Goat Mountain, State Peak

13-Oct-89

By: Ron Jones, Maris Valkass


There were three persons waiting for Maris and myself at Cedar Grove on Friday morning. We toiled up the 8 mile trail to Grouse Lake gaining 5,400'. With a 3-day backpack, I was exhausted! After spending 30 minutes setting up camp and taking a little nutrition, four of us started out for Goat Mtn., another 1,800' above. We climbed it via the south ridge and enroute I knew why I had led it from the northwest 16 years before. The south ridge has a lot of high class 2 and some low class 3 whereas the northwest route is easy class 2 and a little shorter. Anyway, we made it to the top late in the afternoon and returned to camp by the easier route, arriving at Grouse Lake after dark. Views from the top include the Mt. Brewer group of peaks, the Kaweah group, the State-Marion group and many other fine peaks more distant.

The next day we picked up our packs and, instead of returning the mile cross-country to the Granite Pass trail, we took a route which cuts off about 7 miles on trail by traveling in pleasant class 2 terrain and, gaining only an additional 750' of elevation. This is THE way to go to State Peak either directly from Cedar Glove or from Goat Peak.

We worked around the west end of Grouse Lake and climbed easily north to the low saddle northeast of peak 11,354' (on the Marion Peak 15' quad). Then we hiked 1.5 miles north through a meadow covered valley and up 400 easy feet to the saddle lying between peaks 11,707' and 12,059' on the Goat Crest. This gentle, saddle near the junction of the Monarch Divide, Goat Crest and Cirque Crest marks the watershed boundary separating the South and Middle forks of the Kings River.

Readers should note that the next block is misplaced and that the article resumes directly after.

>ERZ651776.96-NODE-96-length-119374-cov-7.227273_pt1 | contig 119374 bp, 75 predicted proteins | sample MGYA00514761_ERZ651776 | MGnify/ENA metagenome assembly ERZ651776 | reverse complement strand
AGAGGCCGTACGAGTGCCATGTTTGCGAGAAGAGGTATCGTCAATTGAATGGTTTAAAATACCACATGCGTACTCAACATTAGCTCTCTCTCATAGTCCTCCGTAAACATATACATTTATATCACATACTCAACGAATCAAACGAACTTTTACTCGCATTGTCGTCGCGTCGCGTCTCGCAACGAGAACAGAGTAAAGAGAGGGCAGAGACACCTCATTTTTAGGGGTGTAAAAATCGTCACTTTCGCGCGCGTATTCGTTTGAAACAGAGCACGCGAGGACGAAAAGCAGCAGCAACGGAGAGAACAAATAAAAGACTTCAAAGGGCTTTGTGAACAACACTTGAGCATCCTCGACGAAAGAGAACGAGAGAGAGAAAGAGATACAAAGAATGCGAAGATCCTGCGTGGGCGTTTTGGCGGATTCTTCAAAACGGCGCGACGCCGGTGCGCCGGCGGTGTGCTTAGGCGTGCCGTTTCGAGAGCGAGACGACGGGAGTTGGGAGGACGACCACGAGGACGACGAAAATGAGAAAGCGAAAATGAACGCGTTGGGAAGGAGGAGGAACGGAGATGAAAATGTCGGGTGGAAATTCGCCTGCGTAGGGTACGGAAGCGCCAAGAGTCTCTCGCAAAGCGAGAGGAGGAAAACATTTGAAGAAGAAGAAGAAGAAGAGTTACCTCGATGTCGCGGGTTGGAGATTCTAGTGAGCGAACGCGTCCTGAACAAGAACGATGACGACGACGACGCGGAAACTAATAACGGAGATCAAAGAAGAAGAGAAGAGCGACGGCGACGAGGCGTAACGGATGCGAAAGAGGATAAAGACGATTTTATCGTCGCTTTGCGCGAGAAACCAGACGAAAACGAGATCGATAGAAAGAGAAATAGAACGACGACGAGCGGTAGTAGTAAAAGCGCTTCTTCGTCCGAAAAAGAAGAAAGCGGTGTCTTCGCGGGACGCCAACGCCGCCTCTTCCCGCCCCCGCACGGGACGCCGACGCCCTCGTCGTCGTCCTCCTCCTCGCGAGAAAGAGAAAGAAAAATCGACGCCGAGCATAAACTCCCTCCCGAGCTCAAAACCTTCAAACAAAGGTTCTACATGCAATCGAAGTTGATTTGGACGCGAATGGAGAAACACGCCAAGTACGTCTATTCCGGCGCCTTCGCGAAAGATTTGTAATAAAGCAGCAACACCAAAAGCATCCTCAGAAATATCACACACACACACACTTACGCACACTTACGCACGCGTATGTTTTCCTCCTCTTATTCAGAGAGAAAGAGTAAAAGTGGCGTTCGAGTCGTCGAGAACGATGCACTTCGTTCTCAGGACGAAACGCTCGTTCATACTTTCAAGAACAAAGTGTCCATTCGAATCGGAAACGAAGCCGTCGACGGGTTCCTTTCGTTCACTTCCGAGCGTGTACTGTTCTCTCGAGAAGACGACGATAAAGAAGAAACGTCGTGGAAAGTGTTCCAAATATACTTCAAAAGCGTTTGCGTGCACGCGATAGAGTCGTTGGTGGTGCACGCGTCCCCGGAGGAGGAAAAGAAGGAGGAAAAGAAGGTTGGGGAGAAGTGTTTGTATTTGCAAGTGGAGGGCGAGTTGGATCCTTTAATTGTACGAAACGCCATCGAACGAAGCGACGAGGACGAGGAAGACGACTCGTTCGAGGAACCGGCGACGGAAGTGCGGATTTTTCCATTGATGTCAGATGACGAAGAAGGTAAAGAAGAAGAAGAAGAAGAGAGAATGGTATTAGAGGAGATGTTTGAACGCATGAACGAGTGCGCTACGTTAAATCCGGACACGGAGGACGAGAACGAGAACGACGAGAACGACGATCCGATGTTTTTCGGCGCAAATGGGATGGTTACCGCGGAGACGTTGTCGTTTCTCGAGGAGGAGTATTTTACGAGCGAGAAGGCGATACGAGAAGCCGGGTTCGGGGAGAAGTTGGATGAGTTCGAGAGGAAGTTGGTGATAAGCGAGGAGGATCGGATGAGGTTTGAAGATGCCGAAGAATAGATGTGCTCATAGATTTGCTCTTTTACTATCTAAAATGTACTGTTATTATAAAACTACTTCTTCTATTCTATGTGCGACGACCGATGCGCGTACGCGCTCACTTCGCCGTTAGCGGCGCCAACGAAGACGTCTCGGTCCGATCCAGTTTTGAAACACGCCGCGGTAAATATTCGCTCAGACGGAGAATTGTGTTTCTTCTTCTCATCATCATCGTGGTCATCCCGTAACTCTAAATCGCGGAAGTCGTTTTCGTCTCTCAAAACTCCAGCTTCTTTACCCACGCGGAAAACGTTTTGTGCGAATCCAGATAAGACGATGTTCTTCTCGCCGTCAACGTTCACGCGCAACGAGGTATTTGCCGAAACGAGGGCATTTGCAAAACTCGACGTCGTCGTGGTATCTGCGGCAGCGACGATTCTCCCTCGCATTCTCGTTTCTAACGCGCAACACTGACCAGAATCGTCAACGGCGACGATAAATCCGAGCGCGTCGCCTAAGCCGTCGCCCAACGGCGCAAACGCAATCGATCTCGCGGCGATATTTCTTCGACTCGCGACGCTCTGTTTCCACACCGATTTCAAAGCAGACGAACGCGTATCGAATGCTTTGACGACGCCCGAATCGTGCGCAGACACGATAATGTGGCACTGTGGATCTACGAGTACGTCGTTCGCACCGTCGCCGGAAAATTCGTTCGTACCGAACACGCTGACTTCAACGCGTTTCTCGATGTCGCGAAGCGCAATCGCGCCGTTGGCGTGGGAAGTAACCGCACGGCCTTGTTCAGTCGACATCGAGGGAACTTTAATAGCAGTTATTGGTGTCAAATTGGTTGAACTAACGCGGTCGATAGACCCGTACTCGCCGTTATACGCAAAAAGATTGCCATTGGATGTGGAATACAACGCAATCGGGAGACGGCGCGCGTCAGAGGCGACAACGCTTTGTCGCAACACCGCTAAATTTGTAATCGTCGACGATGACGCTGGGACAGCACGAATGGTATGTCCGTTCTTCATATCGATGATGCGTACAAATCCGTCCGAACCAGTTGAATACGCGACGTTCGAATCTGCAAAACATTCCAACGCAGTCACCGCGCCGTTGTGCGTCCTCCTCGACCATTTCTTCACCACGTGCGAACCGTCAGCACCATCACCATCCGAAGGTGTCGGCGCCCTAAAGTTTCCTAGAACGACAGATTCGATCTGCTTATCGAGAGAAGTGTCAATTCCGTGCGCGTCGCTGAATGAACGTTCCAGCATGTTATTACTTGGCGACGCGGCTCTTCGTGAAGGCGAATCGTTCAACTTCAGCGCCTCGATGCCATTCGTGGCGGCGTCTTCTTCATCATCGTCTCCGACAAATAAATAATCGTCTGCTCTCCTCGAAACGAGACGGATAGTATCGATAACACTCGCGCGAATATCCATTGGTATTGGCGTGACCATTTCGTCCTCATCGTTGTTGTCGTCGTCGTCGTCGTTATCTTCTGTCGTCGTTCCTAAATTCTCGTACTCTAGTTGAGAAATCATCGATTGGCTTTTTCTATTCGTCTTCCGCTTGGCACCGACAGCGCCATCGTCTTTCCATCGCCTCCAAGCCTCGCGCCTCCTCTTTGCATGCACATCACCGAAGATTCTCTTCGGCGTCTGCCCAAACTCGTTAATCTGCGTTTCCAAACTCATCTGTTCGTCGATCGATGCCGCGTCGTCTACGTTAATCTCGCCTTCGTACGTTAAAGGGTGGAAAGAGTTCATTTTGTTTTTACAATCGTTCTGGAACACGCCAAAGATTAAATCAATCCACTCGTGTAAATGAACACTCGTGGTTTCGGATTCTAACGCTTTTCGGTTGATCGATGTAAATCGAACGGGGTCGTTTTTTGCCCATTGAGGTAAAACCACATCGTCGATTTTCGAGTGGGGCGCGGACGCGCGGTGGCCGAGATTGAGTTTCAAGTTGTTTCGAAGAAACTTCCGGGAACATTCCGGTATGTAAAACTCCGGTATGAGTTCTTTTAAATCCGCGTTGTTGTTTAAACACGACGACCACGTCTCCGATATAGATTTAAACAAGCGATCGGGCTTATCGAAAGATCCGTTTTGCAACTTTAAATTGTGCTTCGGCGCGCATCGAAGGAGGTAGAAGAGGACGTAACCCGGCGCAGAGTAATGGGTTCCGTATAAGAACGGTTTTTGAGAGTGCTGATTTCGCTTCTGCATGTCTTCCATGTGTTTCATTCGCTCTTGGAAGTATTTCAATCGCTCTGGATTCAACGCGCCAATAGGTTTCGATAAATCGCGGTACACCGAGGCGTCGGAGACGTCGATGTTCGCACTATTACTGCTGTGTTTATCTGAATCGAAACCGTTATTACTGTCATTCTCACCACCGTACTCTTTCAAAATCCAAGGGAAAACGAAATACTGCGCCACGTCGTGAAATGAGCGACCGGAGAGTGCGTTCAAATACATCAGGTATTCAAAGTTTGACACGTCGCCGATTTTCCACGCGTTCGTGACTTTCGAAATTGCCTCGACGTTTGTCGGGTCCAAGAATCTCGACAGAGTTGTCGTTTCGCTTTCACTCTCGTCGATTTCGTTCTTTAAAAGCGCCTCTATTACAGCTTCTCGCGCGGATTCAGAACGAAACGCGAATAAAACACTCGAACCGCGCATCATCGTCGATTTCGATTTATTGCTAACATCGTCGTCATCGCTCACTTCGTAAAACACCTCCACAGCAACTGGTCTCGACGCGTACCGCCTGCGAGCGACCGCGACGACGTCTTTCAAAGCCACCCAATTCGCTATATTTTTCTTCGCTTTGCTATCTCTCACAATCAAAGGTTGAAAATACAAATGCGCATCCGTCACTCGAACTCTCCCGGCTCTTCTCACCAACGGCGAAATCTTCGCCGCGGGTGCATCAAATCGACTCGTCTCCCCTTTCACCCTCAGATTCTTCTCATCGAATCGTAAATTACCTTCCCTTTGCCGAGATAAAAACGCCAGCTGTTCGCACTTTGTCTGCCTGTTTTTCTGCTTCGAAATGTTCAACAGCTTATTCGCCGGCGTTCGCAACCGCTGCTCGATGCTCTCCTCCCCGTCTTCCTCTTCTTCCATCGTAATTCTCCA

The north side of the saddle has a bit of steep class 2 at the top (stay to the left) followed by grassy ramps leading to the Glacier Lakes. We hiked about 2.5 miles down Glacier Valley to near its intersection with the State Lakes trail. There is a superb camp site just below 10,000' nestled among rocks and trees on the west side of the use trail. Here wood fires are legal as they are not at the State Lakes. We arrived before noon.

After lunch we started out for State Peak and the 5 of us made an uneventful climb via the west and the southwest ridges. We were back at our camp in time for a nice afternoon and evening rest.

The third day we made the long backpack out, arriving at our cars by mid-afternoon and home by about 10 PM. Thanks to Maris Valkass for a fine assist and it was good to see Jim Hinkley out climbing in his inimitable style after taking 1.5 years off to get his MFA degree at the Otis Art Institute.


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